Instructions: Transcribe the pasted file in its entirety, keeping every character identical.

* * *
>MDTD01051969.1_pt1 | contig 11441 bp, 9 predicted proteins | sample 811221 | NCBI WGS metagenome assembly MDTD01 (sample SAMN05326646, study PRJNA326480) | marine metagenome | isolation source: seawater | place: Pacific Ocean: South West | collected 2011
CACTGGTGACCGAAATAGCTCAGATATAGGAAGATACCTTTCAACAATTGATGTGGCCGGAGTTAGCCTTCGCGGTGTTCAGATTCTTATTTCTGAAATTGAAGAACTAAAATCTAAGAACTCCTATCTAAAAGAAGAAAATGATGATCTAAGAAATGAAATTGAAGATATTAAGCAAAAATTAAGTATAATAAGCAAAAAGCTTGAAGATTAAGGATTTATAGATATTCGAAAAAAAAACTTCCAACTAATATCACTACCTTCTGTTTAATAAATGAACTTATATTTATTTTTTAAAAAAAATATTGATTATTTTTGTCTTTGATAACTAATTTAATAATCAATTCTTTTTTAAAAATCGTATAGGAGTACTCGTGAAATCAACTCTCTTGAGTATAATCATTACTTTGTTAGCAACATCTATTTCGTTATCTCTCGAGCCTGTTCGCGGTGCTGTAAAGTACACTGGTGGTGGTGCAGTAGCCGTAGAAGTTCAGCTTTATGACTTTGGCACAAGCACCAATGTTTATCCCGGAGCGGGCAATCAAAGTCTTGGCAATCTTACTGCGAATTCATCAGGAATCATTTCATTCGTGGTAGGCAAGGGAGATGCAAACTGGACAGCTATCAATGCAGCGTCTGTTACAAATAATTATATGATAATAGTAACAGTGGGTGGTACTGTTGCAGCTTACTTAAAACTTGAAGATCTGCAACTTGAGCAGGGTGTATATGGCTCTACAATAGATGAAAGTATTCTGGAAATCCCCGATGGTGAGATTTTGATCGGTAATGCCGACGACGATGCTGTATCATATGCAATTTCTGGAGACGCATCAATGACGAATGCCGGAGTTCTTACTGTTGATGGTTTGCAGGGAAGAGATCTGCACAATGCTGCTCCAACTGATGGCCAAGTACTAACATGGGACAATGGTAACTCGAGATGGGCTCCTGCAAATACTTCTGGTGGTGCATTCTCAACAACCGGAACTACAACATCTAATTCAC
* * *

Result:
>MDTD01051969.1_pt1 | contig 11441 bp, 9 predicted proteins | sample 811221 | NCBI WGS metagenome assembly MDTD01 (sample SAMN05326646, study PRJNA326480) | marine metagenome | isolation source: seawater | place: Pacific Ocean: South West | collected 2011
CACTGGTGACCGAAATAGCTCAGATATAGGAAGATACCTTTCAACAATTGATGTGGCCGGAGTTAGCCTTCGCGGTGTTCAGATTCTTATTTCTGAAATTGAAGAACTAAAATCTAAGAACTCCTATCTAAAAGAAGAAAATGATGATCTAAGAAATGAAATTGAAGATATTAAGCAAAAATTAAGTATAATAAGCAAAAAGCTTGAAGATTAAGGATTTATAGATATTCGAAAAAAAAACTTCCAACTAATATCACTACCTTCTGTTTAATAAATGAACTTATATTTATTTTTTAAAAAAAATATTGATTATTTTTGTCTTTGATAACTAATTTAATAATCAATTCTTTTTTAAAAATCGTATAGGAGTACTCGTGAAATCAACTCTCTTGAGTATAATCATTACTTTGTTAGCAACATCTATTTCGTTATCTCTCGAGCCTGTTCGCGGTGCTGTAAAGTACACTGGTGGTGGTGCAGTAGCCGTAGAAGTTCAGCTTTATGACTTTGGCACAAGCACCAATGTTTATCCCGGAGCGGGCAATCAAAGTCTTGGCAATCTTACTGCGAATTCATCAGGAATCATTTCATTCGTGGTAGGCAAGGGAGATGCAAACTGGACAGCTATCAATGCAGCGTCTGTTACAAATAATTATATGATAATAGTAACAGTGGGTGGTACTGTTGCAGCTTACTTAAAACTTGAAGATCTGCAACTTGAGCAGGGTGTATATGGCTCTACAATAGATGAAAGTATTCTGGAAATCCCCGATGGTGAGATTTTGATCGGTAATGCCGACGACGATGCTGTATCATATGCAATTTCTGGAGACGCATCAATGACGAATGCCGGAGTTCTTACTGTTGATGGTTTGCAGGGAAGAGATCTGCACAATGCTGCTCCAACTGATGGCCAAGTACTAACATGGGACAATGGTAACTCGAGATGGGCTCCTGCAAATACTTCTGGTGGTGCATTCTCAACAACCGGAACTACAACATCTAATTCAC